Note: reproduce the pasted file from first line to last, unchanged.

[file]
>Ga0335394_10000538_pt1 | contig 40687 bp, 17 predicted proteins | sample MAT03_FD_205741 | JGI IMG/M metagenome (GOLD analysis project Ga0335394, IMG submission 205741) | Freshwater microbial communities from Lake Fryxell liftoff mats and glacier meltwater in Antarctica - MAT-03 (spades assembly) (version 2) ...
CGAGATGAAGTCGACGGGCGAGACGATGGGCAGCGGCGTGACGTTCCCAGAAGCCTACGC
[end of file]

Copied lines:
>Ga0335394_10000538_pt1 | contig 40687 bp, 17 predicted proteins | sample MAT03_FD_205741 | JGI IMG/M metagenome (GOLD analysis project Ga0335394, IMG submission 205741) | Freshwater microbial communities from Lake Fryxell liftoff mats and glacier meltwater in Antarctica - MAT-03 (spades assembly) (version 2) ...
CGAGATGAAGTCGACGGGCGAGACGATGGGCAGCGGCGTGACGTTCCCAGAAGCCTACGC